Disclosures: Kaster reports support from the Canadian Institute for Health Research Fellowship Award. Please see the study for all other authors’ relevant financial disclosures. Jauhar and Young report numerous relevant financial disclosures. Please see the editorial for their relevant financial disclosures.
July 15, 2021
2 min read
Save

Electroconvulsive therapy likely does not increase risk for adverse events

Disclosures: Kaster reports support from the Canadian Institute for Health Research Fellowship Award. Please see the study for all other authors’ relevant financial disclosures. Jauhar and Young report numerous relevant financial disclosures. Please see the editorial for their relevant financial disclosures.
You've successfully added to your alerts. You will receive an email when new content is published.

Click Here to Manage Email Alerts

We were unable to process your request. Please try again later. If you continue to have this issue please contact customerservice@slackinc.com.

Electroconvulsive therapy for depression did not lead to a clinically significant increased risk for serious medical events, according to results of a propensity score-matched, retrospective cohort study published in The Lancet Psychiatry.

Its use appeared to significantly reduce the risk for suicide, suggesting its benefits for depression outcomes might outweigh its risks among this population.

infographic with Kaster quote about study's key findings

“Both depression and the ECT procedure may be independently associated with adverse medical events,” Tyler S. Kaster, MD, of the Temerty Centre for Therapeutic Brain Intervention at the University of Toronto in Canada, told Healio Psychiatry. “The unmet research need motivating this study was that we hoped to separate out the effect of the ECT procedure from the condition which it is used to treat (in this case depression) on the risk for relatively rare medical events.”

Kaster and colleagues analyzed linked population-based administrative health data of 10,016 adults (6,628 women; mean age, 56.6 years) admitted to psychiatric facilities in Ontario, Canada, for longer than 3 days with depression between April 1, 2007, and Feb. 28, 2017. They defined exposure to electroconvulsive therapy as having at least one physician billing procedure code during hospitalization. Individual admissions served as the unit of analysis, and the researchers used propensity score matching to match each exposed admission to an unexposed admission, allowing estimation of the average treatment effect of electroconvulsive therapy among those who received treatment. Serious medical events, which were a composite of hospitalization for non-psychiatric reasons or non-suicide death within 30 days from exposure to electroconvulsive therapy or matched date in the unexposed group, served as the primary outcome. Kaster and colleagues used tests of interaction for three clinically relevant prespecified subgroups, which were sex, presence of psychotic symptoms and illness polarity, to assess effect modification. Medical hospitalization and non-suicide death separately, suicide death and specific serious medical events served as secondary outcomes.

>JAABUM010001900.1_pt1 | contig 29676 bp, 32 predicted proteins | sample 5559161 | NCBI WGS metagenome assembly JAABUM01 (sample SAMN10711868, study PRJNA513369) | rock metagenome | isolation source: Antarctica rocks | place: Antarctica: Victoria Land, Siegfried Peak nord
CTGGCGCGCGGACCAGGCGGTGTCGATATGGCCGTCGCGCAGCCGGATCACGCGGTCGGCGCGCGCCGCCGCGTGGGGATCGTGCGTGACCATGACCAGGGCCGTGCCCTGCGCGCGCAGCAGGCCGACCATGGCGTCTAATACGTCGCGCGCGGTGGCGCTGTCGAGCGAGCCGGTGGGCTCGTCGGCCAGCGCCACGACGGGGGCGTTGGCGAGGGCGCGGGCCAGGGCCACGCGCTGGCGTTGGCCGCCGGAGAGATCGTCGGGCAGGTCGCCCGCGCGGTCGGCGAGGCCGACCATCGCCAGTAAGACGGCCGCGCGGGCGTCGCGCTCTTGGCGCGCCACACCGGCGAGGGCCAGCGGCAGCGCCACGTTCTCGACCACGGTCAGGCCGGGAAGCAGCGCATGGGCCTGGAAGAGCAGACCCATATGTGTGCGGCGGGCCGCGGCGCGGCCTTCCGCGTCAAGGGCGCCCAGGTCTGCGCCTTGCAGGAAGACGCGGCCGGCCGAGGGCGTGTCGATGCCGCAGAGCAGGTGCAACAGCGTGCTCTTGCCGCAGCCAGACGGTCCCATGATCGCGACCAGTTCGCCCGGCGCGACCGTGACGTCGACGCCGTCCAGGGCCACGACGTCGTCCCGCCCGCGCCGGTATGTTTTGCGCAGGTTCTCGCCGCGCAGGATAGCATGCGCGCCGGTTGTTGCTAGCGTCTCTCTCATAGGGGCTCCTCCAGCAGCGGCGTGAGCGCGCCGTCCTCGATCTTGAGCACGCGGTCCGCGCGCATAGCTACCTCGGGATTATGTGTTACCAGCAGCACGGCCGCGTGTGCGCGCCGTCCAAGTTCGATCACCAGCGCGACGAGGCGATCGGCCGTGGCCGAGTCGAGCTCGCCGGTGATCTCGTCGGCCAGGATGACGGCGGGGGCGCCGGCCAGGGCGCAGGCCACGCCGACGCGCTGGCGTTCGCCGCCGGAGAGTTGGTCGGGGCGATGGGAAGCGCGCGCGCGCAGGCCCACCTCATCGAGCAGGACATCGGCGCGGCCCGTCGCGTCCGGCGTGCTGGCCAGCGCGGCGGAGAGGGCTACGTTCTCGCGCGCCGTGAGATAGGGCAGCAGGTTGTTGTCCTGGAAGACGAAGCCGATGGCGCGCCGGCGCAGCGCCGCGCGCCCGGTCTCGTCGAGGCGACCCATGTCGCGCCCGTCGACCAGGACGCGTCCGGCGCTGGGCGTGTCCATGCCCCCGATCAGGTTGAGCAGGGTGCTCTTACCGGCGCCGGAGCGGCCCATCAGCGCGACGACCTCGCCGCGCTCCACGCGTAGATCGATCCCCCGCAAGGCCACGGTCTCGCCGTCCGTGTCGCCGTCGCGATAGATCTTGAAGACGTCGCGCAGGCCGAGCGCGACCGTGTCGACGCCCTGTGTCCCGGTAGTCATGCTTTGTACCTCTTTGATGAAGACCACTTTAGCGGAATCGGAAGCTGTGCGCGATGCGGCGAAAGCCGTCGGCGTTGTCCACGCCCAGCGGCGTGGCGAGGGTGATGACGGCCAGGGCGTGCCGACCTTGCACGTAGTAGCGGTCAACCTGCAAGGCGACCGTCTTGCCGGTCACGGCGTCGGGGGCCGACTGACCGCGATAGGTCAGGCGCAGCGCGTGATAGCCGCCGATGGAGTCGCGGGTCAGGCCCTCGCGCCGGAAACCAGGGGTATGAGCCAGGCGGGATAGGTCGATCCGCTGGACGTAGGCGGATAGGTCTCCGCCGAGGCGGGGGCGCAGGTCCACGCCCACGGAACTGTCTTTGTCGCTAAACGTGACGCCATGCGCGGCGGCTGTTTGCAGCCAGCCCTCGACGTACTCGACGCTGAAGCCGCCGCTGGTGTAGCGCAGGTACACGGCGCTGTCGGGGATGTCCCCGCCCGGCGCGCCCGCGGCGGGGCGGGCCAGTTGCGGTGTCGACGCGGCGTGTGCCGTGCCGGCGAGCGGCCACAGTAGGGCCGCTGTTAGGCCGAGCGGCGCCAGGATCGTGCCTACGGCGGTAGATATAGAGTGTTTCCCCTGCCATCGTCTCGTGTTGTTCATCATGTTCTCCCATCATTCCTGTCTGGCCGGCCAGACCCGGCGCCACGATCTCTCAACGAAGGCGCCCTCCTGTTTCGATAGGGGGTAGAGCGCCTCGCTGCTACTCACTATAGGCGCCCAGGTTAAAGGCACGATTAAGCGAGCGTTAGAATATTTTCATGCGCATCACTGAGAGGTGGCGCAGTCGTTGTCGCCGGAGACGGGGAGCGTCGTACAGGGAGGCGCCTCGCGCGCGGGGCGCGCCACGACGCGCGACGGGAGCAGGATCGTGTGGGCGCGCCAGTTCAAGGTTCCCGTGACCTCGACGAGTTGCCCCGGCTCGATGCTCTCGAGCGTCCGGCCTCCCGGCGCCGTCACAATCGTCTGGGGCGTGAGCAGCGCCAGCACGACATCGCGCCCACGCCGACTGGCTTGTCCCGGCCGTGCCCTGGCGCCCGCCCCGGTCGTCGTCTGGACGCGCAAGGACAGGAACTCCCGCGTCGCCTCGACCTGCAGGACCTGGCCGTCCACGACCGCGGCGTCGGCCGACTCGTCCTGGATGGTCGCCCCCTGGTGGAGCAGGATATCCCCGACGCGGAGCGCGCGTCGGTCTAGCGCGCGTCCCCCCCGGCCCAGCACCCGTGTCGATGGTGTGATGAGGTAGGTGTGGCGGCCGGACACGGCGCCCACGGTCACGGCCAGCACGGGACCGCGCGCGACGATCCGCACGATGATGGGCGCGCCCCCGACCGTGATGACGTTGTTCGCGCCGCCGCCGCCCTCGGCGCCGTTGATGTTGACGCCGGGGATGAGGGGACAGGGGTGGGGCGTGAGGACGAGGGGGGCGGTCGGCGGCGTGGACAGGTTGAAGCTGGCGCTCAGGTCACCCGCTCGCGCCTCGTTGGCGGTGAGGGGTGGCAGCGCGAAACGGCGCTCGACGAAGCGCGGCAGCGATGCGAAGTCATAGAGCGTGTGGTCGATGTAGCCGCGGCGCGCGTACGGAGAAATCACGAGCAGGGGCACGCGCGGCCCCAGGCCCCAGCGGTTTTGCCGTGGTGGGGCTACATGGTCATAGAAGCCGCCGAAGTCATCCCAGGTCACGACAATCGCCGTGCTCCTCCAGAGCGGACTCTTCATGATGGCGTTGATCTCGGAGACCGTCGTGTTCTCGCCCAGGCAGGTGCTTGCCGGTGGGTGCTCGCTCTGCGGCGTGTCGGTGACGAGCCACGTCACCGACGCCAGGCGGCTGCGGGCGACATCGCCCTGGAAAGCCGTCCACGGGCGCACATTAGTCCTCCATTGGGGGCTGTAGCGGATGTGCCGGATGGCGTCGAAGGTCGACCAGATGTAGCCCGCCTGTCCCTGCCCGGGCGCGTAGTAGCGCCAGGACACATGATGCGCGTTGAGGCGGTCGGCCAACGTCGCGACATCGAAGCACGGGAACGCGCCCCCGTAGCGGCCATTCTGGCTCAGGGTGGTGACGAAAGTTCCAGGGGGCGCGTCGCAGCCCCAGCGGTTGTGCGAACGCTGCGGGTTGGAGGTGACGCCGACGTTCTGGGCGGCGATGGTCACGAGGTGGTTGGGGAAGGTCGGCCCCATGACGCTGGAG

Results of propensity score matched analyses showed an incidence of serious medical events of 0.25 per person-year among the exposed group and 0.33 per person-year in the unexposed group (cause-specific HR = 0.78; 95% CI, 0.61-1) for the propensity score matched cohort. The researchers noted no altering effect on this finding for suicide death as a competing risk. The exposed group had a significantly lower risk for suicide death, with five or fewer of 5,008 admissions, compared with the unexposed group, which had 11 of 5,008 admissions. Kaster and colleagues reported an association between bipolar depression and a greater reduction in the risk for serious medical events with electroconvulsive therapy compared with unipolar depression. Further, they observed no association between electroconvulsive therapy and medical hospitalization or non-suicide death separately, nor with any specific serious medical event.

“These findings can help inform the decision-making process for individuals considering ECT treatment for themselves or their loved ones, which is often a difficult decision,” Kaster said. “Our work provides reassuring information regarding the medical risks associated with ECT treatment, and preliminary evidence regarding its benefits with respect to suicide death.”

In a related editorial, Sameer Jauhar, PhD, FRCPsych, and Allan H. Young, PhD, FRCPsych, both of the Center for Affective Disorders at King’s College London, summarized the takeaway message from the current study.

“The data from Kaster and colleagues’ study advance knowledge on potential risks associated with electroconvulsive therapy, and although there are inevitable problems with the method, it is worth noting that in a reasonably powered sample there was little to suggest increased risk, and, although the numbers are small, the data suggested potentially beneficial effects on suicide,” they wrote. “Although these findings require replication, this study does provide the field with a considerable degree of reassurance about the safety of one of the most effective treatments within psychiatry.”